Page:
The Text and Social Action Group was organized by Michael Silverstein and Greg Urban. Meeting under the auspices of the Center for Psychosocial Studies, the group included Richard Bauman, Donald Brenneis, James Collins, Vincent Crapanzano, William F. Hanks, John B. Haviland, Michael Herzfeld, Judith T. Irvine, Benjamin Lee, John Lucy, Hugh Mehan, Elizabeth Mertz, and Richard Parmentier.
The group's collective and collaborative work resulted in the publication of Natural Histories of Discourse (University of Chicago Press, 1996). Below is an adapted selection:
If every text has its natural history, the one before you is no different. Indeed, the various chapters are the culmination of a long interactional and redactional process, which began in 1986 when the editors organized a working group around the theme of "Text and Social Action." In its first phase, the group met over a two-year period, at first on a monthly basis and later quarterly.
It would be wrong to think of this work as one in which complete agreement has been achieved. It would be better to think of it as dialogically constructed, with the dialogue as often agonistic as cooperative. We began with a common problematic framed by the editors having to do with different views of "text," as a structure of discourse nevertheless embedded in richly contingent social action versus something formal, along the lines of text grammar, in which a text is seen as a larger-than-sentence-level output conformable to something like a grammar.
An important first breakthrough on our way to Natural Histories of Discourse was the realization that the two views of text were not incompatible alternatives, but linked to distinct phases in the "entextualization" process, as we came to call it, the (at best) intersubjective and sufficient determination of a "text"—though divergent actor-perspective entextualizations also inhabit interactional realtime. We began also to draw out the dialectical relationship of entextualization to its complementary phase, "contextualization," the ever-changing "appropriate-to/effective-in" relationships that concurrently develop between text and nontext.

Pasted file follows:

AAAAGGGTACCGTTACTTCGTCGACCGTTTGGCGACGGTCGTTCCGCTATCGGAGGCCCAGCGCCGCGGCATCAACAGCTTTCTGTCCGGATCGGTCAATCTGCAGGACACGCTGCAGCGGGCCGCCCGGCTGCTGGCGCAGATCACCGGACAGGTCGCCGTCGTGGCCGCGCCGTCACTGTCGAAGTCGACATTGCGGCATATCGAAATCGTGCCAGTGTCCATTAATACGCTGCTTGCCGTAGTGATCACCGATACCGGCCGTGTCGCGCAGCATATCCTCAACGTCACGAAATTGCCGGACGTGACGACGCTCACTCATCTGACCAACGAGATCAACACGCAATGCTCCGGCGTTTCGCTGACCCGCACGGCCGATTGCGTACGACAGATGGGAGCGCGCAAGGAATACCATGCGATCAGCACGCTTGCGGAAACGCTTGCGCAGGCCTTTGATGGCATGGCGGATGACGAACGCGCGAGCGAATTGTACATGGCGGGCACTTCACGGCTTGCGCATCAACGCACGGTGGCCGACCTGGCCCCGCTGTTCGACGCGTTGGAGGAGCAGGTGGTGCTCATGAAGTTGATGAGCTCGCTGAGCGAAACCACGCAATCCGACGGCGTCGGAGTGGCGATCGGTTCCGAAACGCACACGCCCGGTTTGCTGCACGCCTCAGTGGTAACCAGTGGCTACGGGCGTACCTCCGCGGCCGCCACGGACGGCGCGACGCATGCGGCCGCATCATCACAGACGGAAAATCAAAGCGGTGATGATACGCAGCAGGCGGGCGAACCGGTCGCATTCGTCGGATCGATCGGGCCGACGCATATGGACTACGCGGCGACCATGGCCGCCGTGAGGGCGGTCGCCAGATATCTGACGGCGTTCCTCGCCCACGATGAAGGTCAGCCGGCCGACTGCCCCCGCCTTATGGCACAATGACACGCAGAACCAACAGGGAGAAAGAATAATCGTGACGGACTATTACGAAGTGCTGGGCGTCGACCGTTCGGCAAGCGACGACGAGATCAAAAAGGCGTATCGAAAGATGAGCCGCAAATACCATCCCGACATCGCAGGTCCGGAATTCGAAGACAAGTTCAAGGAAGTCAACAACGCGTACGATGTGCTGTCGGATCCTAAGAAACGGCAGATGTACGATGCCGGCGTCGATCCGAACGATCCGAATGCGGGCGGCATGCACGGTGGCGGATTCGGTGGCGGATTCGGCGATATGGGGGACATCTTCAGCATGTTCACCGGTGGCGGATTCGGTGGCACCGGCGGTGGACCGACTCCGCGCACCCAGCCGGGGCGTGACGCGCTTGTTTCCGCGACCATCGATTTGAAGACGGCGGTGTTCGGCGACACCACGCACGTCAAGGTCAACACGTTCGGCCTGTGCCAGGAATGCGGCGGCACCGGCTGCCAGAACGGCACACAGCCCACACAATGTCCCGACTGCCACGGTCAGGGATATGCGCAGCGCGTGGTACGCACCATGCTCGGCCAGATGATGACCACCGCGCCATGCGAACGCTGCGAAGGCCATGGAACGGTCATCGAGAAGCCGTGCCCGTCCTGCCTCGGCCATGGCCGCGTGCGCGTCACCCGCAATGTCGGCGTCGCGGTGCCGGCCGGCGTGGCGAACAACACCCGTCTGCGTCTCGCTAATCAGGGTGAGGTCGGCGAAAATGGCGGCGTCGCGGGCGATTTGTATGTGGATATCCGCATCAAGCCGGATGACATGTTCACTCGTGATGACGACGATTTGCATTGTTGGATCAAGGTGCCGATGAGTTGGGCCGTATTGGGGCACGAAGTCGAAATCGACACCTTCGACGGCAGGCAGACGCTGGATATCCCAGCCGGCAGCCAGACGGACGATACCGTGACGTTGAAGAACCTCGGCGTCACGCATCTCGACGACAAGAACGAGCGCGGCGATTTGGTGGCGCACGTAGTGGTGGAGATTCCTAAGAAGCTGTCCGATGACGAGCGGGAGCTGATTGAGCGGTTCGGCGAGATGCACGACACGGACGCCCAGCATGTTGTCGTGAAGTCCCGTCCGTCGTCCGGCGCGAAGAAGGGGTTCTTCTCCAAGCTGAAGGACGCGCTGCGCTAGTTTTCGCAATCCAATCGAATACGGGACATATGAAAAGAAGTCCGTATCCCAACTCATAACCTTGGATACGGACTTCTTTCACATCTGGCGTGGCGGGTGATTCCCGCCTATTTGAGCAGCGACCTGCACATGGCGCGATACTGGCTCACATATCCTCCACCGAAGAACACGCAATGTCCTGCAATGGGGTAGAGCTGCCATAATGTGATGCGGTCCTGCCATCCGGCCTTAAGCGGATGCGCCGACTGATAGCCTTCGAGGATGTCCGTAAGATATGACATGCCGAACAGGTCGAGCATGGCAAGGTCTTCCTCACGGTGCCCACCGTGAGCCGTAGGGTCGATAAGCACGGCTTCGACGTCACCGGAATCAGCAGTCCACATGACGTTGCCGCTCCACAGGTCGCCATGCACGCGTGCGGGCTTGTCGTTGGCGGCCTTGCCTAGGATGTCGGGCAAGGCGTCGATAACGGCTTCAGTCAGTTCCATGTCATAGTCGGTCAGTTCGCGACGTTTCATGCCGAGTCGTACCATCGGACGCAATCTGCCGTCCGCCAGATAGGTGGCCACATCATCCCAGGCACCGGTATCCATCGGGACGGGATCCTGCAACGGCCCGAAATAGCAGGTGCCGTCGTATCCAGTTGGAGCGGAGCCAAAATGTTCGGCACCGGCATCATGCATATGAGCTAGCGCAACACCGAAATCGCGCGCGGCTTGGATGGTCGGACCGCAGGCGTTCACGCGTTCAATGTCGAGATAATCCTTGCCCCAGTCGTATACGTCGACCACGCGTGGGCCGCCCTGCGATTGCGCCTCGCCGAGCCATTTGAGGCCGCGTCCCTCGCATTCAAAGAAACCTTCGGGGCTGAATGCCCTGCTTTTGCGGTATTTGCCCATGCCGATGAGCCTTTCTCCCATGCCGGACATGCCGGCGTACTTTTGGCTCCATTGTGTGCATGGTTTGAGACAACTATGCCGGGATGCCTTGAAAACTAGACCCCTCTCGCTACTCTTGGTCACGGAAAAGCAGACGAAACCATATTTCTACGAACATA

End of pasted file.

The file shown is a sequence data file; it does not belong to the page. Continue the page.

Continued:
We began by exploring the ways in which social actors seem to lift texts from contexts, the transformations that even "the same" discourse undergoes in the process, and the social conditions making possible such entextualization in the first place. This is the observed or patent "natural history" of textuality. Analyzing such history in terms of decentering/recentering, we produced and discussed an initial set of papers, many of which matured into contributions to Natural Histories of Discourse.
A second major breakthrough occurred with the realization that even personal deictics, such as English I and you, and so on, which seemed to have fixed, understandable meanings as elementary shifters, in fact do so only through an intertextual projection at the metadiscursive plane. Recall that personal deictics present their referents as the individual(s) presupposed to be inhabiting a particular interactional role, like "speaker" or "addressee(s)." They describe their referent(s) as the role inhabitant(s) they index, and therefore have metapragmatic denotational backing; they are, in short, explicitly metadiscursive. But in what culturally specific ways does an individual come to inhabit such an interactional role? Are such interactional roles always the same? We realized in our discussions that simple pronominal forms are, in fact, complex in semiosis. Because the pronouns are found across distinct texts, the absolutely unique, contingent specificity of the history by which individuals come to inhabit relevant roles in each instance seems to give way to an abstract essentialization, which can then be read into any given text. The attempt to fathom the meaning of that projected essence results in the realization that there are many (perhaps infinitely many) distinctions that can be regarded as features of the essentialized categories denoted as "first" and "second person." These tend to cumulate in discursive historical processes which we read as tropes such as renvoi, reference, reanimation, re-presentation, and so on. With these insights, we began to explore how such projections or essentializations took place in actual empirical cases, and we looked beyond the realm of elementary personal deixis.
A first attempt at public presentation was a panel at the annual meeting of the American Anthropological Association held in Chicago in autumn of 1987. The papers from the panel were further discussed at subsequent meetings of the group, which included new participants as well as new papers. These old and new papers were revised, presented, discussed, and debated at subsequent meetings through the fall of 1988, when the group formally disbanded, although it met in different guises and at different times for two more years. It was agreed that the editors should assemble the papers into the present volume (14-16).